By contrast, vector databases are a more suitable solution for unstructured data storage and retrieval. They are highly scalable and can store and query millions or even billions of vectors while providing real-time responses simultaneously. We can think of the Vector Search libraries as one of the components of the vector database. The vector database offers a higher level abstraction to manage indexes, multi-tenancy and object changes. This was necessary for our system since we have multiple customers on our platform who need to keep their data isolated and searchable.

What data did we encode?

The object (ticket in our use case) contains many fields including title description and various other fields like the product or feature association and state of the ticket. It is necessary to decide on what data is most relevant to identify similarity. For the ticket similarity feature, we started with just the title and later expanded to include some of the other fields like the feature association and description to improve the search performance. We had to experiment with the fields in the object to hone in on the set that provided optimal results.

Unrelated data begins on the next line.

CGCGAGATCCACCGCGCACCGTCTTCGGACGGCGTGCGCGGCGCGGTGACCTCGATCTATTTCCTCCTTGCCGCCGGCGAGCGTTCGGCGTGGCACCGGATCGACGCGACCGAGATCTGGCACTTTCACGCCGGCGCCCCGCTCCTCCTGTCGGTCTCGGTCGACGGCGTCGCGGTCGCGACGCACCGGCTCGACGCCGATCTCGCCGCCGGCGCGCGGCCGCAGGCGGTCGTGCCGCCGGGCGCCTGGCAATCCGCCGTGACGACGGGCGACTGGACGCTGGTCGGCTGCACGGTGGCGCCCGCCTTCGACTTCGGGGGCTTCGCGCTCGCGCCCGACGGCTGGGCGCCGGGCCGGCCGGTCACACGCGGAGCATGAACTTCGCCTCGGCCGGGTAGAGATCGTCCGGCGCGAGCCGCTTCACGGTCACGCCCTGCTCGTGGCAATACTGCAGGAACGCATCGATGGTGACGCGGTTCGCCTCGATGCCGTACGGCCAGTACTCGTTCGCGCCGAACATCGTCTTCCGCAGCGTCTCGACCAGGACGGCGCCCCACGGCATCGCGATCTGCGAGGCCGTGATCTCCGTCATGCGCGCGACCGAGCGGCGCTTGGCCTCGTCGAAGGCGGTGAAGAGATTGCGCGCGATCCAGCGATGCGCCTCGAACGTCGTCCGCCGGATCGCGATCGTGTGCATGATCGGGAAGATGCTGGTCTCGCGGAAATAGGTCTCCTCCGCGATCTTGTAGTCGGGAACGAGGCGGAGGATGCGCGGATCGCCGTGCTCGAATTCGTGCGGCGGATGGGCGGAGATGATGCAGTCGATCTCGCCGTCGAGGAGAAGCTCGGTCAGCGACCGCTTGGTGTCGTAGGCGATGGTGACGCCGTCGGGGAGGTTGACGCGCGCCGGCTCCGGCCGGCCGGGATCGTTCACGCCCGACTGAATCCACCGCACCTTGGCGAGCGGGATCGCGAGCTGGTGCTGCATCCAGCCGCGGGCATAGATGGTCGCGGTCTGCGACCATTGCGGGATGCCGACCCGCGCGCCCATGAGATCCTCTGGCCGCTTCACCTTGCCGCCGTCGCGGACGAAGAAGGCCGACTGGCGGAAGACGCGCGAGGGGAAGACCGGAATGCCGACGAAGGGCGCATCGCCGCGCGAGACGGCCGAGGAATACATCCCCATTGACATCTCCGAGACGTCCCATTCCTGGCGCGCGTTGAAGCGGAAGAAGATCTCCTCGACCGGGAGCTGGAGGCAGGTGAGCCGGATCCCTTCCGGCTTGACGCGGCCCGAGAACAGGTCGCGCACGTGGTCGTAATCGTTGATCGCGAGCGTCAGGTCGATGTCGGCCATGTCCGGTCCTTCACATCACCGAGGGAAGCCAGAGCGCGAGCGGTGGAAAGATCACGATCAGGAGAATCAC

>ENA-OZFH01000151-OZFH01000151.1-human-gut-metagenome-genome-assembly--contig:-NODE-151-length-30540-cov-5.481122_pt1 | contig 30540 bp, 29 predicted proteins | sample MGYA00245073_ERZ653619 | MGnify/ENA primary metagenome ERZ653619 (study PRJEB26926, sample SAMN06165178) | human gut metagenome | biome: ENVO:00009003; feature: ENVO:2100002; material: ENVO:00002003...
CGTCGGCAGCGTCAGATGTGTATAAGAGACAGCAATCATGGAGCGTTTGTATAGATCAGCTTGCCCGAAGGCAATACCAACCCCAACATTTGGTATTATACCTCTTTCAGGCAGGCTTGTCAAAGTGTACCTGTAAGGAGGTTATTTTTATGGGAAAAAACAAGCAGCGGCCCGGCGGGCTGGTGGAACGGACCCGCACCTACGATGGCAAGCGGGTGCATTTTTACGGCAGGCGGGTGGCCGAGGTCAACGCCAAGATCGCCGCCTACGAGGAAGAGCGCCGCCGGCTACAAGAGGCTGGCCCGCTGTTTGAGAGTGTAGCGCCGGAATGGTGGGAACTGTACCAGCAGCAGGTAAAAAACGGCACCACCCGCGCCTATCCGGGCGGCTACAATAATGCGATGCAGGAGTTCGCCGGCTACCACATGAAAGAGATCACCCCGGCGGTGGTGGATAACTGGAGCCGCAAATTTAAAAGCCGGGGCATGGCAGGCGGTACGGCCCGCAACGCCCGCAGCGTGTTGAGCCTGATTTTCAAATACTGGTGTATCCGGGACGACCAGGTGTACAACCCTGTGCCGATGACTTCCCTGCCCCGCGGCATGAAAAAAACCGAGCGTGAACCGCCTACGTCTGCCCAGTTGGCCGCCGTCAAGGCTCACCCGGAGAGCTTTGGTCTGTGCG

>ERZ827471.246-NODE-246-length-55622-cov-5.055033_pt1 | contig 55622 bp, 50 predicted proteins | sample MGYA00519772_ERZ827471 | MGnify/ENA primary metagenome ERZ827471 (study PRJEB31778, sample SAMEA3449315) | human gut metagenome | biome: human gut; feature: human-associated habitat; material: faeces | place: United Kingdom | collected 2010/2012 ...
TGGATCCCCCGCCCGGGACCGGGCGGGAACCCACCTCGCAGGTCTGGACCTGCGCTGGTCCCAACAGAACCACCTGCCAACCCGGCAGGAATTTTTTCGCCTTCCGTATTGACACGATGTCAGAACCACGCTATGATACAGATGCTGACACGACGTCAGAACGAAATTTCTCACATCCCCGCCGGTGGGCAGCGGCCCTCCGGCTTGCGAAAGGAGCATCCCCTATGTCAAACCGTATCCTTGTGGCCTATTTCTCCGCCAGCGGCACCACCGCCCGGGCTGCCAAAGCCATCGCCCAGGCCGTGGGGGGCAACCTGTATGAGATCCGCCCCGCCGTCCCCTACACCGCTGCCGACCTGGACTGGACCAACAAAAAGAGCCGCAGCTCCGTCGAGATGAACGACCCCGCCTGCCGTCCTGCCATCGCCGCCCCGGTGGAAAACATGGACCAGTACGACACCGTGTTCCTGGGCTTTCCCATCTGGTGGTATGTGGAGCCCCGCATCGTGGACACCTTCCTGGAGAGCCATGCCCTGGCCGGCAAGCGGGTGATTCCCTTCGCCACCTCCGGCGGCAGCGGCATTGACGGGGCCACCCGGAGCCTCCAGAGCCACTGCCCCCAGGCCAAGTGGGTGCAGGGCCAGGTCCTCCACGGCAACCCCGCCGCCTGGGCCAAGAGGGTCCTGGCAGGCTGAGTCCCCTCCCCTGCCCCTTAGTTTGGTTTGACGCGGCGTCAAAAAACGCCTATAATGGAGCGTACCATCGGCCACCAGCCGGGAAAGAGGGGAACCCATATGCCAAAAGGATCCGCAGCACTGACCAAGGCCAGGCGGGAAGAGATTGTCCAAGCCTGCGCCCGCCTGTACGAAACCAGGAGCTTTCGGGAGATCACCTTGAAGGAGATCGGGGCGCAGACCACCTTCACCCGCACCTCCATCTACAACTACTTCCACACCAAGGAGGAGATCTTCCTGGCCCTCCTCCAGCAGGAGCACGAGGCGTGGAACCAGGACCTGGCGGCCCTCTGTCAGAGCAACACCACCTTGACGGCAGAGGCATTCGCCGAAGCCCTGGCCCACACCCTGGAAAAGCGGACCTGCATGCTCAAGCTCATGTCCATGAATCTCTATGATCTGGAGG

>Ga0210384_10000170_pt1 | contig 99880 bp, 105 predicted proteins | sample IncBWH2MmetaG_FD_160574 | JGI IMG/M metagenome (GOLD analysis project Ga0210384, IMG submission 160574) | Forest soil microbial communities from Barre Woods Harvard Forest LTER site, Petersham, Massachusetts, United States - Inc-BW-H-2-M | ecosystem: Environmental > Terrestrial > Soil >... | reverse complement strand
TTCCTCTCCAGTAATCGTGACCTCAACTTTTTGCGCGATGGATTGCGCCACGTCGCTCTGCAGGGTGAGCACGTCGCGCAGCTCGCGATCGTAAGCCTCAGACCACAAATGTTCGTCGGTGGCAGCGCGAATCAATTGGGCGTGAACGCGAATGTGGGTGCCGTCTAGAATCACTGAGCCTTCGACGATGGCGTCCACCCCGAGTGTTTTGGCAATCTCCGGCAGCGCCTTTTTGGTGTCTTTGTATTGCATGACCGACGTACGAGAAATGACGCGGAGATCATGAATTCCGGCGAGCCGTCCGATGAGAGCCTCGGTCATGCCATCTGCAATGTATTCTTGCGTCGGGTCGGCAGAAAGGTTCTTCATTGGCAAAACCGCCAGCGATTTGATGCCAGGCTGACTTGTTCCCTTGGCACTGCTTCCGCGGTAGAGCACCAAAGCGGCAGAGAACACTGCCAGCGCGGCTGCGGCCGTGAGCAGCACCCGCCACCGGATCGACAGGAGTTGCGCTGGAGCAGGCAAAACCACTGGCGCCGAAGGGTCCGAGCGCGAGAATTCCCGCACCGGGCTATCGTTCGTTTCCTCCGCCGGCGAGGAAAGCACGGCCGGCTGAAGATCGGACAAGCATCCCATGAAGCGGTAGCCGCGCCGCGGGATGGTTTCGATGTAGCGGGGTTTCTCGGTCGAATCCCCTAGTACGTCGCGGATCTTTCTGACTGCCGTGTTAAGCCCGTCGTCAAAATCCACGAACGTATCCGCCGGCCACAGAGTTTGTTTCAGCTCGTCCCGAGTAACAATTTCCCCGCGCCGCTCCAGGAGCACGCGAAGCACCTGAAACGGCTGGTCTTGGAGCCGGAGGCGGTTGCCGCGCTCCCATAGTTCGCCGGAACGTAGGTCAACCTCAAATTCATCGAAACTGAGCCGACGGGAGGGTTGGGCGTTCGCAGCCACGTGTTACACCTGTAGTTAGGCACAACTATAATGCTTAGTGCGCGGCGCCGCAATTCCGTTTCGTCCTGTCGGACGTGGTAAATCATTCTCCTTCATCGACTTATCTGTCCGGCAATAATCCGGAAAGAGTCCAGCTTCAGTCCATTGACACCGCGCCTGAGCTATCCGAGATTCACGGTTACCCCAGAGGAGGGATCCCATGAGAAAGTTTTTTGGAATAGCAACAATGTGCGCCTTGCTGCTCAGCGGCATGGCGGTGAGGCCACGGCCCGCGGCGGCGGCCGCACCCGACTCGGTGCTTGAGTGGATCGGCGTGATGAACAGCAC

Why did we decide to build our own database?

Our platform is multi-tenant and we needed our vector database to have the capability to support tenant data isolation as well as provide fast search response times for every tenant. Another catch is that we support freemium users who may not all be active. Even with paid customers, we would only want to charge the customer for their usage. We also needed the database to handle indexes of all sizes and scale to millions of tenants.

We did not find any vector database that fit all our needs, so we decided to build our own!